Trichiasis Treatment, Florida Eye Specialists and Cataract Institute

Eyelashes are meant to protect the eye, but sometimes they do the opposite. A common condition called trichiasis (or misdirected eyelashes or inverted lashes) can make a few lashes on either the upper or lower lid grow inward and continuously poke your eye. Since eyelashes are thick and rough, it can feel as though you’re being incessantly poked by a needle. 

Not only can this be painful and irritating, but the constant scratching and scraping could damage or scar your cornea (the clear covering of your eye). It could even cause a corneal ulcer or vision loss. Read on, and Florida Eye Specialists and Cataract Institute of Tampa Bay will help you understand exactly what trichiasis is.  

What Causes an Eyelash to Grow Inward? 

Sometimes inverted eyelashes are just “one of those things,” that have no clear cause. Other times, they can be caused by:  

• Heredity — Some people are born with misdirected lashes. Others develop it later in life. (Some breeds of dogs and cats are even prone to misdirected eyelashes!)  

• Injury — When scar tissue develops after an injury it can make eyelashes grow in the wrong direction. This can also happen after eye surgery.  

• Autoimmune disease  

• Distichiasis — Distichiasis is a rare condition in which an extra row of eyelashes sprouts and grows inward. These lashes are usually present at birth.  

• Herpes of the eye — If herpes infects the eye, the damage can cause inward-curling lashes.  

• Blepharitis — Blepharitis is a condition that causes bacteria and dandruff-like flakes to form at the base of your eyelashes.  

Entropion – Entropion is a condition in which the lower lid turns inward, causing eyelashes to constantly rub against the cornea. Entropion requires surgery in an operating room under local anesthetic. It can be caused by:  

— Aging – As you grow older, undereye muscles weaken and the tendons stretch. What are the most common causes of entropion?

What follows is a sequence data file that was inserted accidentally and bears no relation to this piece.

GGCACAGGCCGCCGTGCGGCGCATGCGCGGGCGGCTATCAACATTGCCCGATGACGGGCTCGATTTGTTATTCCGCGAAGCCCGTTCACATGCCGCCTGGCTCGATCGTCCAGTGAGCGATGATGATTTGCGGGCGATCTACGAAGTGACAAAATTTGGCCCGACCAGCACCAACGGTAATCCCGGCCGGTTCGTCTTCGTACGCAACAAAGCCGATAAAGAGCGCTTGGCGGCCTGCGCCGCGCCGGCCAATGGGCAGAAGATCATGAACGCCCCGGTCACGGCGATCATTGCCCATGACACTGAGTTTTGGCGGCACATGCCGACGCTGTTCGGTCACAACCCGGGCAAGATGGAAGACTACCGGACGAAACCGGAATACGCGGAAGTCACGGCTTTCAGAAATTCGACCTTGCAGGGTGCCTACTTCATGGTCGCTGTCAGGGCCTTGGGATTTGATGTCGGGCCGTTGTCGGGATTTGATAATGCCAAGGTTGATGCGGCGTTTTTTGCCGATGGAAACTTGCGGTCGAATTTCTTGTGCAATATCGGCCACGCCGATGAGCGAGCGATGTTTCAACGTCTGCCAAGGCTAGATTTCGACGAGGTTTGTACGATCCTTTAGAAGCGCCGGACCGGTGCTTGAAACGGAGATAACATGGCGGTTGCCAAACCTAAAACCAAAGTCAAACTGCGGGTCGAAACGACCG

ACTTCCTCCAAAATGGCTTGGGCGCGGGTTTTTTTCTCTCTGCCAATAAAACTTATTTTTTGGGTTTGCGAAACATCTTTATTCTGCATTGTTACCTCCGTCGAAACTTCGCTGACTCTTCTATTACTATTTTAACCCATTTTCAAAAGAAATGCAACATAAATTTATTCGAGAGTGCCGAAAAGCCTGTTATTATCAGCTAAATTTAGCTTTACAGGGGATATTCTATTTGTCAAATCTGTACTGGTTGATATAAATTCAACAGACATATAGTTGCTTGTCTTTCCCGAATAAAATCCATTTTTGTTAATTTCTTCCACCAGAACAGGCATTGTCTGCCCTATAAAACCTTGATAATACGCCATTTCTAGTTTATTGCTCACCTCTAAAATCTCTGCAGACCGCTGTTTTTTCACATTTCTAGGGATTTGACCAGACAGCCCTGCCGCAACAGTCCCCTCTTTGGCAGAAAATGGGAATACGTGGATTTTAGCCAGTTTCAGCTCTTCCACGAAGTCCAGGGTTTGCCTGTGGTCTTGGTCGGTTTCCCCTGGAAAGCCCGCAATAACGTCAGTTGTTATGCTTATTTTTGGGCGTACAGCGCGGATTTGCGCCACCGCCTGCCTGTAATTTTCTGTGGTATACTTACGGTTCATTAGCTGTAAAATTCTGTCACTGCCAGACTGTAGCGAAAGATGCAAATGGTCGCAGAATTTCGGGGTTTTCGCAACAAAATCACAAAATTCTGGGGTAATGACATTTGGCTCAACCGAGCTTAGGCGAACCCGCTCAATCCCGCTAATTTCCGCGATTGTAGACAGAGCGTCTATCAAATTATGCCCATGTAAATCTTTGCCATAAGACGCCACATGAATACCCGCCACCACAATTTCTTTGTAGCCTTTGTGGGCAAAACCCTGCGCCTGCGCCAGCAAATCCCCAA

— Inflammation – When your eyelids are inflamed, you may try to relieve the discomfort by rubbing your eyes or squeezing your lids shut. This can cause your eyelids to spasm and roll toward your eyes.  

— Previous surgeries or scarring – Scars from previous surgeries, burns or trauma can warp the eyeball’s normal curve.  

— Infection – Trachoma is an eye infection that causes inner-lid scarring. Inward-growing lashes are the final phase of trachoma. Trachoma is the most common infectious cause of blindness worldwide. It affects the poorest and most remote areas of 55 countries in Africa, Asia, Australia, the Middle East, and Central and South America. 

Africa is the most vulnerable continent, with 18 million cases of trachoma or 85 percent of all global cases. Each village in central Tanzania alone has between five and 20 people with reversed lashes caused by trachoma.  

— Congenital – Some children, primarily those of Asian descent, may be born with trichiasis. They may need to regularly use artificial teardrops to prevent corneal scarring. Often, they will outgrow it.  

What are the Symptoms of trichiasis? 

The condition has symptoms that don’t resolve on their own:  

• Feeling as though something is constantly in your eye.  

• Eyedrops don’t help.  

• Redness.  

• Itchy or watery eyes.  

• Sensitivity to light.  

Treatment  

Come to Florida Eye Specialists and Cataract Institute and one of our 18 highly skilled physicians will diagnose your condition by looking at your eyelids through a magnification microscope called a slitlamp. This analysis will let the doctor know whether or not you’re suffering from trichiasis. Sometimes, your eyelid may be scarred, making it difficult to see the inturned lashes during the initial examination. Next, he or she will moisten your eye with a staining liquid to see possible damage to your cornea. 

Treatments for trichiasis range from a simple office procedure to more drastic measures. Florida Eye Specialists and Cataract Institute can guide you to the procedure that’s right for you.